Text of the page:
Monday, July 30

My Summer Reading: From Canadian Literature to Fifty Shades of Grey

In no particular order (well, actually, starting with real literature so I look smart even if you don't finish this whole post), the reading material that's been in my hands poolside so far this summer:

Alone in the Classroom by Elizabeth Hay (author of the Scotiabank Giller Prize-Winning "Late Nights on Air" , which I disliked, but I'm all for second chances)

This was Canadian literature, but not in the obvious "I'm being deep and hard to understand so I can win an award" kind of way. I really enjoyed it, although I felt like I had to stop and review periodically to keep all of the characters and their time periods straight.

Rather than recapping it myself, here's the publisher's description:

Hay's runaway bestseller novel crosses generations and cuts to the bone of universal truth about love and our relationship with the past. In 1930, a school principal in Saskatchewan is suspected of abusing a student. Seven years later, on the other side of the country, a girl picking wild cherries meets a violent end. These are only two of the mysteries in the life of the narrator''s charismatic aunt, Connie Flood.

As the narrator Anne pieces together her aunt's lifelong attachment to her former student Michael Graves, and her obsession with Parley Burns, the inscrutable principal implicated in the assault of Michael's younger sister, her own story becomes connected with that of the past, and the triangle of principal, teacher, student opens out into other emotional triangles -- aunt, niece, lover; mother, daughter, granddaughter -- until a sudden, capsizing love changes Anne's life. Alone in the Classroom is Elizabeth Hay's most tense, intricate, and seductive novel yet.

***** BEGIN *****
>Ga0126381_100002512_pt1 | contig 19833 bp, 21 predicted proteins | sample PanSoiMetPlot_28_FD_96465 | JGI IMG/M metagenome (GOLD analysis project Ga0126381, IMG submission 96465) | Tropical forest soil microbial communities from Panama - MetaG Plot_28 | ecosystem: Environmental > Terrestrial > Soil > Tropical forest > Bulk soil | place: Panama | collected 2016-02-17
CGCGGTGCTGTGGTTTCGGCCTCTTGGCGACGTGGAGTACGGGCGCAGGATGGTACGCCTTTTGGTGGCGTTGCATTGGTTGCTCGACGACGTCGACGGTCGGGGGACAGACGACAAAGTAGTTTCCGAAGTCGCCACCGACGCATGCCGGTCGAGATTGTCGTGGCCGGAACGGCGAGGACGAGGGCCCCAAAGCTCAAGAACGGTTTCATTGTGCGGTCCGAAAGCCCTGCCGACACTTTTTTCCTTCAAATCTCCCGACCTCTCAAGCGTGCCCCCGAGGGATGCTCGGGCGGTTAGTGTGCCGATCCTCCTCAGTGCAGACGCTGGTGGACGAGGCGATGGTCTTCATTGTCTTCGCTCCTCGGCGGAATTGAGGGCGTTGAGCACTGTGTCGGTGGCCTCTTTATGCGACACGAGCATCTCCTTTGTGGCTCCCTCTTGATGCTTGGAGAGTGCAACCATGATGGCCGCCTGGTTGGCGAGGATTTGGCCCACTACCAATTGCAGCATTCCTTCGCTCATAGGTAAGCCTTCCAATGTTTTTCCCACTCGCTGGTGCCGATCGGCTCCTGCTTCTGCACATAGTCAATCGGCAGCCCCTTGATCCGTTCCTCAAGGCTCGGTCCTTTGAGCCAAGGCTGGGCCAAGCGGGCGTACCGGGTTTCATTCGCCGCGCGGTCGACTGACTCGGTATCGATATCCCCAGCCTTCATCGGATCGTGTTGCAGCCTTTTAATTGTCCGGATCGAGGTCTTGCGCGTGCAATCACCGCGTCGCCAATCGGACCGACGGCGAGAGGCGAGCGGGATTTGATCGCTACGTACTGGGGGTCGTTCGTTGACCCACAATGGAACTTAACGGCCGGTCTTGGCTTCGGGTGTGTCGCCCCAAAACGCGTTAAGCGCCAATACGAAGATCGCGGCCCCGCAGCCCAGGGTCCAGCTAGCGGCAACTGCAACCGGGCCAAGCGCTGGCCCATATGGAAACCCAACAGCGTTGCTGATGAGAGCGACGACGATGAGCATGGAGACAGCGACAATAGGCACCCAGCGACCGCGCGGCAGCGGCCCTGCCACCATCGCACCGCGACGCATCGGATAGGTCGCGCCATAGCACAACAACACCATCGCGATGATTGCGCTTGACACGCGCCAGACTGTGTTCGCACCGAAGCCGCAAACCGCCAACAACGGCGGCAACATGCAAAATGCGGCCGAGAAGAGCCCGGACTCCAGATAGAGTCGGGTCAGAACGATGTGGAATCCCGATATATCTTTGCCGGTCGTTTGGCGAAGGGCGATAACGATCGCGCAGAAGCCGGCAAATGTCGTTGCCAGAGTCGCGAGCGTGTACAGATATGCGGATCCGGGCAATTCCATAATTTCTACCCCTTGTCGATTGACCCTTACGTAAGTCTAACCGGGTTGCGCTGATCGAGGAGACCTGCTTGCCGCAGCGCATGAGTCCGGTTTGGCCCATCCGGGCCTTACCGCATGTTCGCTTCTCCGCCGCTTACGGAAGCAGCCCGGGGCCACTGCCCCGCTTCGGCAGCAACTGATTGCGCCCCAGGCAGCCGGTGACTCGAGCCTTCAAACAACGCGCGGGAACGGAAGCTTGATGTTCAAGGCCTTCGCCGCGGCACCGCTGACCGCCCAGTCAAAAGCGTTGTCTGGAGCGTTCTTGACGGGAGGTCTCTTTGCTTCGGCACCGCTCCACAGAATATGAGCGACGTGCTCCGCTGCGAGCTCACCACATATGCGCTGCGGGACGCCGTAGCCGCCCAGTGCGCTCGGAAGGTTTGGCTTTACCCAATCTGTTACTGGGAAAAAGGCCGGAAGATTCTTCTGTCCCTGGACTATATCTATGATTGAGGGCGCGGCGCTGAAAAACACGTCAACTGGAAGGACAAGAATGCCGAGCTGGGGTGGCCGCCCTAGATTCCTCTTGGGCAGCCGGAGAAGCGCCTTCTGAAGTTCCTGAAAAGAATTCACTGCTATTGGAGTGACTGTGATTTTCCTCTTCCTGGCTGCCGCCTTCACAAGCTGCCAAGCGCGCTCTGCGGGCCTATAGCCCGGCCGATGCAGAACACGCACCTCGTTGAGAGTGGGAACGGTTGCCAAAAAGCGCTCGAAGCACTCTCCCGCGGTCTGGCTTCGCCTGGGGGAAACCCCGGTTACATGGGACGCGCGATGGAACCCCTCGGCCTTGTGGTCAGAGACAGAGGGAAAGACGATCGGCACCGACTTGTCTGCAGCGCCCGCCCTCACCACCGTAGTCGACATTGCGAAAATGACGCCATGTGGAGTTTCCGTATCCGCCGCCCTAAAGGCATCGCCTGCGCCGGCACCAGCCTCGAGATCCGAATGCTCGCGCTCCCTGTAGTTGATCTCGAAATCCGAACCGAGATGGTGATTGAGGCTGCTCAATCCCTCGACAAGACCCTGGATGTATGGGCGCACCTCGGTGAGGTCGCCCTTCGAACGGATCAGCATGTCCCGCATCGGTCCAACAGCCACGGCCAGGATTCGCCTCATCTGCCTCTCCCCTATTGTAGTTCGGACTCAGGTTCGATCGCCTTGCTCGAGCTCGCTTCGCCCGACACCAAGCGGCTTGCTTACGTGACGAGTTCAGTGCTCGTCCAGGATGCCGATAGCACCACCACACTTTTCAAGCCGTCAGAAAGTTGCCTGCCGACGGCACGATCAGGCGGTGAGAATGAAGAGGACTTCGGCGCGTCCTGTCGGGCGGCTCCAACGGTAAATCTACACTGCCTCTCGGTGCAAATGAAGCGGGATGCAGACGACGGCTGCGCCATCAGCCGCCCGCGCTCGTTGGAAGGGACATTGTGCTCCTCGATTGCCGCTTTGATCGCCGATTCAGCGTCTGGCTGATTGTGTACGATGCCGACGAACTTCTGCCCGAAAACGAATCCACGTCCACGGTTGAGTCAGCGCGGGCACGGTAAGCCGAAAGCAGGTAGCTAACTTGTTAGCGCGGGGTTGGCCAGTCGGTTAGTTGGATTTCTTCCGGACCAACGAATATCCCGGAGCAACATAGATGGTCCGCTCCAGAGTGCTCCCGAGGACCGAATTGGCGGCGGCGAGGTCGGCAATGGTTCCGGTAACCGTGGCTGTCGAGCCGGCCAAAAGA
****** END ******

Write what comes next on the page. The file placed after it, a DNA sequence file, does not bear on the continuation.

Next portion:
This was one of those books where I kept jotting down the quotes that stood out for me:

 "A child lies like a grey pebble on the shore until a certain teacher picks him up and dips him in water, and suddenly you see all the colours and patterns in the dull stone, and it's marvellous for the stone and marvellous for the teacher."

"The older you get, the closer your loves are to the surface."

"They say that the past goes on and on, but what I love about the past is that it's over. The past is on its own, just as your children in some essential way are on their own, and your parents, no matter how dependent they might have become, are still on their own."

"It's easy to fall in love with someone who writes excellent letters."

The Sense of an Ending by Julian Barnes